Emma Henriette Jensen Vardiman (1890-1985)       

Houston County, Minnesota & Jackson County, Missouri



Age: 94

State: Minnesota, Missouri

# of Children: 2

"Spelling for Vardiman (my family) is with an "i" except for Eddie who changed his to an "e" when he was in high school.  Various documents for my grandparents (John Peter and Luella May) have it both ways." 
Shirley Anderson, daughter of Charles Henry and Emma Henrietta (Jensen) Vardiman.


Emma Jensen

Emma Jensen,
High School Graduate

Emma & her mother, Annette Jensen

Jensen Family: 6 children
Grandfather Jensen, Grandmother Jensen, Emma, Stella, Clara, Agnes, Herman, Hilda and Peter

Emma's Wisconsin Nursing License 1918

Emma Jensen, Registered Nurse, WWI Red Cross Nurse
stationed at Fort Camp Dodge, Iowa

Charles & Emma met in service during World War I

Charles Vardiman WWI

1920 Charles & Emma

1920 Charles & Emma

Emma's Minnesota Nursing License
21 February 1923

Charles & Emma Vardiman's
Marriage Certificate
4 April 1923

Charley & Emma's Children:
Harry "Bud" & Shirley

Charles & Emma Vardiman Family  Children - Shirley & Harry "Bud"

Charles & Emma Vardiman Family  Children - Harry "Bud" & Shirley

1939 - John Peter (seated), Luella May, Emma, Charles, Shirley, Luetta, John, Gladys, Miles Edman and Harry "Bud".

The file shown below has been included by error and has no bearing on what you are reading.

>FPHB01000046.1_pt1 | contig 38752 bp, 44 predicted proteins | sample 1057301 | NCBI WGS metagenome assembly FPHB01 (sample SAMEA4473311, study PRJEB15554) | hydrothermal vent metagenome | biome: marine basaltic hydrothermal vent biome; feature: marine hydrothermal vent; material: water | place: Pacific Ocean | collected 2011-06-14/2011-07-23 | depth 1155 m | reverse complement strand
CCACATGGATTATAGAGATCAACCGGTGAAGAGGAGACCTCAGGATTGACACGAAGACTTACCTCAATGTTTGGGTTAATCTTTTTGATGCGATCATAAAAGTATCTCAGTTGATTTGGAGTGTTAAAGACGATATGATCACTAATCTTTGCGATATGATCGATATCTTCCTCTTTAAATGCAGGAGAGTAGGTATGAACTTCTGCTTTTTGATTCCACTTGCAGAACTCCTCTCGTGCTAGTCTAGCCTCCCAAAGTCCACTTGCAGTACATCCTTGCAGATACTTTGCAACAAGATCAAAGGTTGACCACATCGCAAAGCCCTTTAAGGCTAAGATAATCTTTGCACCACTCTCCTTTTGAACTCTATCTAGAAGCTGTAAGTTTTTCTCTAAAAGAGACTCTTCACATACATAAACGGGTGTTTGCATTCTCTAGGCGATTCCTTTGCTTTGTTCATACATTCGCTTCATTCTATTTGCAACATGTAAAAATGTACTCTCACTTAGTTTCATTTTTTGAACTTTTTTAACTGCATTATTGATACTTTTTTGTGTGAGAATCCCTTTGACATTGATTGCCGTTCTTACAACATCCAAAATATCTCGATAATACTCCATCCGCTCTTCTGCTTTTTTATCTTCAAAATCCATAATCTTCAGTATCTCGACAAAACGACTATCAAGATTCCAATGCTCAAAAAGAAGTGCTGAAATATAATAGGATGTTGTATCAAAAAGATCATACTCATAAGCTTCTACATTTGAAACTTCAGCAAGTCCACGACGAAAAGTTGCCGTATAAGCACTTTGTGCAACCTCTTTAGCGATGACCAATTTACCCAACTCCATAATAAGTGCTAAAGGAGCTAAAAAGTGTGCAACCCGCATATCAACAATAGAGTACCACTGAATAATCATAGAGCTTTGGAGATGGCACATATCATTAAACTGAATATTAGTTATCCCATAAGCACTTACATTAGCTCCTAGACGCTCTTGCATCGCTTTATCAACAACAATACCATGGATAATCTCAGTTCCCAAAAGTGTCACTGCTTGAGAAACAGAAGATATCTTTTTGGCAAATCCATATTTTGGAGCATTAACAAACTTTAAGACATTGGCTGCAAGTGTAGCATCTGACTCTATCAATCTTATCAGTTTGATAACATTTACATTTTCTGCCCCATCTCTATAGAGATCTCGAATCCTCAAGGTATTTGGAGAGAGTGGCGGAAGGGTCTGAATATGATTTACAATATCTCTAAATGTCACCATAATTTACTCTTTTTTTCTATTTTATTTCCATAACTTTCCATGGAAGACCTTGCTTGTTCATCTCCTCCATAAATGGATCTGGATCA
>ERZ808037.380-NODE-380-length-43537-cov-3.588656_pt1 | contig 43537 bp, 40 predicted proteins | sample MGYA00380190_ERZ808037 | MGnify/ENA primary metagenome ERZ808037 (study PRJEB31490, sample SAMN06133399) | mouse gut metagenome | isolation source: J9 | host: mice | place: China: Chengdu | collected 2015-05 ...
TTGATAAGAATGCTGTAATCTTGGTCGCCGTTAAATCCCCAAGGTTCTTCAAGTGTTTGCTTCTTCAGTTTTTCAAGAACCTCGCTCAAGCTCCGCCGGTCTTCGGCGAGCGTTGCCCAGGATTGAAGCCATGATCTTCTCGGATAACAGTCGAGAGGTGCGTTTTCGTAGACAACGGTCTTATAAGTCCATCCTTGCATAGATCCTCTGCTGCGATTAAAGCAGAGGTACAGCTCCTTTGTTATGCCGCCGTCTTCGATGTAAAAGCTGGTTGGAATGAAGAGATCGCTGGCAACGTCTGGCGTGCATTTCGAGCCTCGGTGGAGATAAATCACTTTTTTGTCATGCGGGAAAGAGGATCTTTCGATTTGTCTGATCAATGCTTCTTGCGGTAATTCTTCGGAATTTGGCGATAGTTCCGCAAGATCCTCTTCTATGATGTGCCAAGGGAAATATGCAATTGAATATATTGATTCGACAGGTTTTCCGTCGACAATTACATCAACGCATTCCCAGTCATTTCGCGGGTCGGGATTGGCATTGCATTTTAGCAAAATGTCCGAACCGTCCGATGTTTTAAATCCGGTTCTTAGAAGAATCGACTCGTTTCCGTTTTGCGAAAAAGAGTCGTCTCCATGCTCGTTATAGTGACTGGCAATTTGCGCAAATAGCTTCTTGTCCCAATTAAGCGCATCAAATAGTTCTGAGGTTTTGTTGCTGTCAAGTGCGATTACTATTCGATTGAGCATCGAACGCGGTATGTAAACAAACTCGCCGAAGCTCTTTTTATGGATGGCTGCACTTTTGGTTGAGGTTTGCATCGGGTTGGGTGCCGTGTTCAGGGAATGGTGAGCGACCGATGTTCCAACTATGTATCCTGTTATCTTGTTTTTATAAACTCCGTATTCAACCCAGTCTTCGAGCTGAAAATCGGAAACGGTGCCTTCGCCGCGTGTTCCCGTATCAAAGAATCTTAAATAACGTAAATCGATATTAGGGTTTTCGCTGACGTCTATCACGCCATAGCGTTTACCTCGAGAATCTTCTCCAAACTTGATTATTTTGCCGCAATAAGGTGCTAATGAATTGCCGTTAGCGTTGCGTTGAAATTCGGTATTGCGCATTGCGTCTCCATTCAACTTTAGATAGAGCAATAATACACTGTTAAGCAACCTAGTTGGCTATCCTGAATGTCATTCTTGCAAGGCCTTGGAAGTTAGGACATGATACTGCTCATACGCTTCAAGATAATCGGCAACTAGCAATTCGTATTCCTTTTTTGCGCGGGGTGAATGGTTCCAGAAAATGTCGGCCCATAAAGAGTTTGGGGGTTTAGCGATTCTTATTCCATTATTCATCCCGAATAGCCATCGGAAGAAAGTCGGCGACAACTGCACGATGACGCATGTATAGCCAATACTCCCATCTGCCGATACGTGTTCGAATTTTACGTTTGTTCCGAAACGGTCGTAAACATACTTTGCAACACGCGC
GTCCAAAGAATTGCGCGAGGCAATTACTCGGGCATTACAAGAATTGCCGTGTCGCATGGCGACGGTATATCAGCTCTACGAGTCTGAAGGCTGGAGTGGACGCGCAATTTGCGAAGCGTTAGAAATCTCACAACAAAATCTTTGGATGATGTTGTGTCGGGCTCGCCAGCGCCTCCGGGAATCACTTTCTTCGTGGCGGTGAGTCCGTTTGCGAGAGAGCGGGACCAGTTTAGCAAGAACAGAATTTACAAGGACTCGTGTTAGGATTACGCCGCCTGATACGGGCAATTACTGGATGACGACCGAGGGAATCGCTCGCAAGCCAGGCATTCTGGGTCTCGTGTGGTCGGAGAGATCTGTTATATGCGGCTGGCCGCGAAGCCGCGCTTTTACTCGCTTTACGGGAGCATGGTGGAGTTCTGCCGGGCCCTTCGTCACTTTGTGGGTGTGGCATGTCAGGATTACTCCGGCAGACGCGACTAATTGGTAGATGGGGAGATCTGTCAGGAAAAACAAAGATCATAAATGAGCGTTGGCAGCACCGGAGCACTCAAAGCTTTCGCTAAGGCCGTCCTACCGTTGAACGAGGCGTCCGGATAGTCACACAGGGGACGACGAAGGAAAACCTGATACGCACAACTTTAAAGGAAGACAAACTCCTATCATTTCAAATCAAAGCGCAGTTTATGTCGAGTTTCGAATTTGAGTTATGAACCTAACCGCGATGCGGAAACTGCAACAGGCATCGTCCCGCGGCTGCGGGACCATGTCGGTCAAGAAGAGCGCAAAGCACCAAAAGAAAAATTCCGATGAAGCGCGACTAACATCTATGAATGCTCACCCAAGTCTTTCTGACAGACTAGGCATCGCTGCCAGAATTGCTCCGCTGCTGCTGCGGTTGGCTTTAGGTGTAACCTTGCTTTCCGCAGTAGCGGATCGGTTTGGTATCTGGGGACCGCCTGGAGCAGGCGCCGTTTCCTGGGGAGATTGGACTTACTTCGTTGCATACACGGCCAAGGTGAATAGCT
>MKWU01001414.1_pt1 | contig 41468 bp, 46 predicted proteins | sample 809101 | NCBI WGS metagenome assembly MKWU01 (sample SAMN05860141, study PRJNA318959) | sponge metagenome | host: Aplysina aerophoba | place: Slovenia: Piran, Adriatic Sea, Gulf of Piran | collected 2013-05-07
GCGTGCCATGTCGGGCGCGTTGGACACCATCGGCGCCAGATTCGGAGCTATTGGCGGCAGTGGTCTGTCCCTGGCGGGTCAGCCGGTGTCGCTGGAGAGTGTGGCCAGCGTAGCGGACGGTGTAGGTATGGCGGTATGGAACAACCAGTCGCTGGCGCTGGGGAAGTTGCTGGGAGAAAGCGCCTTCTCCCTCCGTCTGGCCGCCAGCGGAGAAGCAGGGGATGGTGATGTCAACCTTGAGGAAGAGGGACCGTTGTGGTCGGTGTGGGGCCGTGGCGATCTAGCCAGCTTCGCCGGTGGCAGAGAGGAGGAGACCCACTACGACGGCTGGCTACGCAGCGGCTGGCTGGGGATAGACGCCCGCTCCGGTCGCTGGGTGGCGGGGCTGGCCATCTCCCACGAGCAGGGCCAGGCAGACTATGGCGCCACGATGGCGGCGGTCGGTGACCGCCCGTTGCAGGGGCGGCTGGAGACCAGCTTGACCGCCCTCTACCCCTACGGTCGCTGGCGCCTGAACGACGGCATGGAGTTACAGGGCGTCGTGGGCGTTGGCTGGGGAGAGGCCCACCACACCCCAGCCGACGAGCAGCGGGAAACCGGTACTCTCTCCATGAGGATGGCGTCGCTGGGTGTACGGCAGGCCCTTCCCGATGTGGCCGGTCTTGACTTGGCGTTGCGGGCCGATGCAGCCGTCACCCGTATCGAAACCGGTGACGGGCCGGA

November 1946

Left to Right: Charles and Emma, Gladys and Miles Edman "Eddie", Luetta and "Johnny" (Their son, Bill, sitting on ground in front) This picture was taken in November, 1946 - probably at Thanksgiving - they rotated dinners.


Luella May Vardeman with her three sons (Charles "Charley", Johnny and Miles Edman "Eddie") and daughters-in-law.

9505 E. 16th Street, Independence, Missouri

Emma & Charley


Emma & daughter, Shirley

"I'm not sure but I think she was tatting. She made beautiful things by tatting - doilies, edgings (all our handkerchiefs had tatting around them). I think there is a tie-back on the curtain. I have some of her work and her tatting shuttle (although I never learned to tat)."
Shirley 7/10/10

Emma Henriette Jensen Vardiman

Emma Vardiman 1982


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"One of Dad's (Phil Vardiman) favorite (cousins) was Uncle Charlie and his wife Aunt Emma. Aunt Emma was an RN (Registered Nurse) and took care of Bess Truman's mother (in-law) in their home in Independence, MO when Harry Truman was President of the United States. Bill has some neat stories to tell about that, too. Dad would hitch hike from Salisbury on the farm to Kansas City and stay with Uncle Charlie and his wife and then hitchhike on to Manhattan KS when he was going to and from College." 
Emails from Billie Vardiman 6/20/2010 and Shirley Vardiman Anderson 7/2/2010 & 12/21/2012